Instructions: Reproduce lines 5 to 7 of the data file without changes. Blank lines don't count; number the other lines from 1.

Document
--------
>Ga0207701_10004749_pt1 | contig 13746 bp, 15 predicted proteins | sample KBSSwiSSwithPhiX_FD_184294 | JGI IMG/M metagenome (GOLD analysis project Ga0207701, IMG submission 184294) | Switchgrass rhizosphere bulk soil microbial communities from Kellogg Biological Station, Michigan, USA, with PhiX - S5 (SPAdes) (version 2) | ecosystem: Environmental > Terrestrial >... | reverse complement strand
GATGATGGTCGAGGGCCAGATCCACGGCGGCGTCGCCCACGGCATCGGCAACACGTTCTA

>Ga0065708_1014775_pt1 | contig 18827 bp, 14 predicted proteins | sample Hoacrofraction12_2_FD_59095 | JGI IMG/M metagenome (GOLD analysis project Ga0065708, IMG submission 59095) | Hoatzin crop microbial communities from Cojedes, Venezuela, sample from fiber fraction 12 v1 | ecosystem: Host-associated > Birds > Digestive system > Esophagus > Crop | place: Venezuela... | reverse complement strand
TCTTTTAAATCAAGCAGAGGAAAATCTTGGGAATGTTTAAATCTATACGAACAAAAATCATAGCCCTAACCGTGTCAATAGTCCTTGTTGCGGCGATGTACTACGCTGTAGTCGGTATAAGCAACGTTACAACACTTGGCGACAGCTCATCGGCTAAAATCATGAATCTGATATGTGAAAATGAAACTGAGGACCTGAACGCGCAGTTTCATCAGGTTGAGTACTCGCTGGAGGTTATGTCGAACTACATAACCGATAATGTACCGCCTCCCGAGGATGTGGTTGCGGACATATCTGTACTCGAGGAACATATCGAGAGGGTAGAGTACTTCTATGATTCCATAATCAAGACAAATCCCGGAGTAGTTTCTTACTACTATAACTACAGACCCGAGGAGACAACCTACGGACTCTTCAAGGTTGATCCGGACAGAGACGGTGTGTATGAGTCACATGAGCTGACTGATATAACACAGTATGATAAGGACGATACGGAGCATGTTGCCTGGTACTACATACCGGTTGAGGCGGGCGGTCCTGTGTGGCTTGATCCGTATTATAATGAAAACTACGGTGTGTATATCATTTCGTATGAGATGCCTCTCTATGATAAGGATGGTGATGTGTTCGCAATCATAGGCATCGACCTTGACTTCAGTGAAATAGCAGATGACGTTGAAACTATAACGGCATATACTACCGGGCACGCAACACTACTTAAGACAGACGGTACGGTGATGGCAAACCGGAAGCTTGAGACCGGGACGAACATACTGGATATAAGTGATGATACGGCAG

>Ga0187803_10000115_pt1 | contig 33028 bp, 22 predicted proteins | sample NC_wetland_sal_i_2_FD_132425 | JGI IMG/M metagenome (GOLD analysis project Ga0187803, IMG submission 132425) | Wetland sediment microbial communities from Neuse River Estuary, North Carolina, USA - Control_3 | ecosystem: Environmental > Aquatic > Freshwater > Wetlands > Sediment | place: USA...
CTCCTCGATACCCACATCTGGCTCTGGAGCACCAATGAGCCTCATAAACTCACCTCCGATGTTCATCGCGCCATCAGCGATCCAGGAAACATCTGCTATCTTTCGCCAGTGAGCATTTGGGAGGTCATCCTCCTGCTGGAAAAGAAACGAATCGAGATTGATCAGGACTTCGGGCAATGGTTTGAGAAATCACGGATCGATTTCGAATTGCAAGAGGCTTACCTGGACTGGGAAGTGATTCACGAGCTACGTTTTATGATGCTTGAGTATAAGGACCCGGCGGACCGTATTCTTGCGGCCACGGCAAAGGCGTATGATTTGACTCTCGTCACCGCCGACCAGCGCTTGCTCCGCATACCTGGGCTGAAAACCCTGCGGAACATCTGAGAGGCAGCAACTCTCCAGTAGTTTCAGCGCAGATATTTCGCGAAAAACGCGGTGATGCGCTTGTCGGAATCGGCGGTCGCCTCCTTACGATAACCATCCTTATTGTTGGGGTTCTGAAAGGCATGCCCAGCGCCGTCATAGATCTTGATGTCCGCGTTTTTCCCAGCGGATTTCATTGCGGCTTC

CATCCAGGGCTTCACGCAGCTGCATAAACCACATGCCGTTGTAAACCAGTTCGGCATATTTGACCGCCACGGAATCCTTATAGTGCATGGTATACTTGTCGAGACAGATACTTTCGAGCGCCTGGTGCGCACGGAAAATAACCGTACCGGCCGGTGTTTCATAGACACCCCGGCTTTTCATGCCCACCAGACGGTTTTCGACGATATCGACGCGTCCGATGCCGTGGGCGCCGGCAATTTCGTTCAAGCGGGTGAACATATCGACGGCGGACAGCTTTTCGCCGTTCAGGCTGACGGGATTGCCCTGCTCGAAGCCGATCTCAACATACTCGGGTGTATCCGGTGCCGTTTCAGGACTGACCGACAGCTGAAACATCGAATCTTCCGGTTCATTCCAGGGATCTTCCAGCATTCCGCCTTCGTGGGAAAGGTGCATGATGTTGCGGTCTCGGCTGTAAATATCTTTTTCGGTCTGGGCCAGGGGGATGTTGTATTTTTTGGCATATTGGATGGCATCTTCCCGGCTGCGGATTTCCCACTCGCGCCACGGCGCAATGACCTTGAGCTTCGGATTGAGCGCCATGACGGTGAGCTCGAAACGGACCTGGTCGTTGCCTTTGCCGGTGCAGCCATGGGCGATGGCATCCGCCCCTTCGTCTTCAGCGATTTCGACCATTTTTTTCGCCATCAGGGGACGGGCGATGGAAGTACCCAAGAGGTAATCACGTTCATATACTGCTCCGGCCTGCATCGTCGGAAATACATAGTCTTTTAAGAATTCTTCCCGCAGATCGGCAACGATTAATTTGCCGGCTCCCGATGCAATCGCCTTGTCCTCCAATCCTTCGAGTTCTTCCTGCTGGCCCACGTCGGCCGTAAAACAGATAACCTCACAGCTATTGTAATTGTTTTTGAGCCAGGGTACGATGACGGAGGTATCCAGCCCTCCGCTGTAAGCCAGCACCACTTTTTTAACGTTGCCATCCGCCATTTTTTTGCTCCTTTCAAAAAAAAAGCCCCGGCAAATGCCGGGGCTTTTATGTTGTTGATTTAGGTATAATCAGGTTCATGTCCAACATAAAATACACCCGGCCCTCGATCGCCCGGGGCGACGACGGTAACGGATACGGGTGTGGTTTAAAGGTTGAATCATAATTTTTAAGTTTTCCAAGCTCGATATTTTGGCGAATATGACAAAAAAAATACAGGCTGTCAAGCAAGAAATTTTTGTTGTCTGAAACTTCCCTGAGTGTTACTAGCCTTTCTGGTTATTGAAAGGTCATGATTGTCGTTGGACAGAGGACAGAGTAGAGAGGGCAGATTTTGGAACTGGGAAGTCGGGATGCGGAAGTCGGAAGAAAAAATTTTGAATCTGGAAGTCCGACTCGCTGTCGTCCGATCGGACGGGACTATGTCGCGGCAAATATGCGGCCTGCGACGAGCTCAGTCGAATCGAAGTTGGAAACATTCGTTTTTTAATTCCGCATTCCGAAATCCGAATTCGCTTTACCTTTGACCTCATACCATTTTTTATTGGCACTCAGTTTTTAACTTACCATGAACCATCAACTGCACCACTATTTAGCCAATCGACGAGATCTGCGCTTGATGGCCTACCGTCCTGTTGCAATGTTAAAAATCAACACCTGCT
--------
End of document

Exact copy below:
>Ga0187803_10000115_pt1 | contig 33028 bp, 22 predicted proteins | sample NC_wetland_sal_i_2_FD_132425 | JGI IMG/M metagenome (GOLD analysis project Ga0187803, IMG submission 132425) | Wetland sediment microbial communities from Neuse River Estuary, North Carolina, USA - Control_3 | ecosystem: Environmental > Aquatic > Freshwater > Wetlands > Sediment | place: USA...
CTCCTCGATACCCACATCTGGCTCTGGAGCACCAATGAGCCTCATAAACTCACCTCCGATGTTCATCGCGCCATCAGCGATCCAGGAAACATCTGCTATCTTTCGCCAGTGAGCATTTGGGAGGTCATCCTCCTGCTGGAAAAGAAACGAATCGAGATTGATCAGGACTTCGGGCAATGGTTTGAGAAATCACGGATCGATTTCGAATTGCAAGAGGCTTACCTGGACTGGGAAGTGATTCACGAGCTACGTTTTATGATGCTTGAGTATAAGGACCCGGCGGACCGTATTCTTGCGGCCACGGCAAAGGCGTATGATTTGACTCTCGTCACCGCCGACCAGCGCTTGCTCCGCATACCTGGGCTGAAAACCCTGCGGAACATCTGAGAGGCAGCAACTCTCCAGTAGTTTCAGCGCAGATATTTCGCGAAAAACGCGGTGATGCGCTTGTCGGAATCGGCGGTCGCCTCCTTACGATAACCATCCTTATTGTTGGGGTTCTGAAAGGCATGCCCAGCGCCGTCATAGATCTTGATGTCCGCGTTTTTCCCAGCGGATTTCATTGCGGCTTC

CATCCAGGGCTTCACGCAGCTGCATAAACCACATGCCGTTGTAAACCAGTTCGGCATATTTGACCGCCACGGAATCCTTATAGTGCATGGTATACTTGTCGAGACAGATACTTTCGAGCGCCTGGTGCGCACGGAAAATAACCGTACCGGCCGGTGTTTCATAGACACCCCGGCTTTTCATGCCCACCAGACGGTTTTCGACGATATCGACGCGTCCGATGCCGTGGGCGCCGGCAATTTCGTTCAAGCGGGTGAACATATCGACGGCGGACAGCTTTTCGCCGTTCAGGCTGACGGGATTGCCCTGCTCGAAGCCGATCTCAACATACTCGGGTGTATCCGGTGCCGTTTCAGGACTGACCGACAGCTGAAACATCGAATCTTCCGGTTCATTCCAGGGATCTTCCAGCATTCCGCCTTCGTGGGAAAGGTGCATGATGTTGCGGTCTCGGCTGTAAATATCTTTTTCGGTCTGGGCCAGGGGGATGTTGTATTTTTTGGCATATTGGATGGCATCTTCCCGGCTGCGGATTTCCCACTCGCGCCACGGCGCAATGACCTTGAGCTTCGGATTGAGCGCCATGACGGTGAGCTCGAAACGGACCTGGTCGTTGCCTTTGCCGGTGCAGCCATGGGCGATGGCATCCGCCCCTTCGTCTTCAGCGATTTCGACCATTTTTTTCGCCATCAGGGGACGGGCGATGGAAGTACCCAAGAGGTAATCACGTTCATATACTGCTCCGGCCTGCATCGTCGGAAATACATAGTCTTTTAAGAATTCTTCCCGCAGATCGGCAACGATTAATTTGCCGGCTCCCGATGCAATCGCCTTGTCCTCCAATCCTTCGAGTTCTTCCTGCTGGCCCACGTCGGCCGTAAAACAGATAACCTCACAGCTATTGTAATTGTTTTTGAGCCAGGGTACGATGACGGAGGTATCCAGCCCTCCGCTGTAAGCCAGCACCACTTTTTTAACGTTGCCATCCGCCATTTTTTTGCTCCTTTCAAAAAAAAAGCCCCGGCAAATGCCGGGGCTTTTATGTTGTTGATTTAGGTATAATCAGGTTCATGTCCAACATAAAATACACCCGGCCCTCGATCGCCCGGGGCGACGACGGTAACGGATACGGGTGTGGTTTAAAGGTTGAATCATAATTTTTAAGTTTTCCAAGCTCGATATTTTGGCGAATATGACAAAAAAAATACAGGCTGTCAAGCAAGAAATTTTTGTTGTCTGAAACTTCCCTGAGTGTTACTAGCCTTTCTGGTTATTGAAAGGTCATGATTGTCGTTGGACAGAGGACAGAGTAGAGAGGGCAGATTTTGGAACTGGGAAGTCGGGATGCGGAAGTCGGAAGAAAAAATTTTGAATCTGGAAGTCCGACTCGCTGTCGTCCGATCGGACGGGACTATGTCGCGGCAAATATGCGGCCTGCGACGAGCTCAGTCGAATCGAAGTTGGAAACATTCGTTTTTTAATTCCGCATTCCGAAATCCGAATTCGCTTTACCTTTGACCTCATACCATTTTTTATTGGCACTCAGTTTTTAACTTACCATGAACCATCAACTGCACCACTATTTAGCCAATCGACGAGATCTGCGCTTGATGGCCTACCGTCCTGTTGCAATGTTAAAAATCAACACCTGCT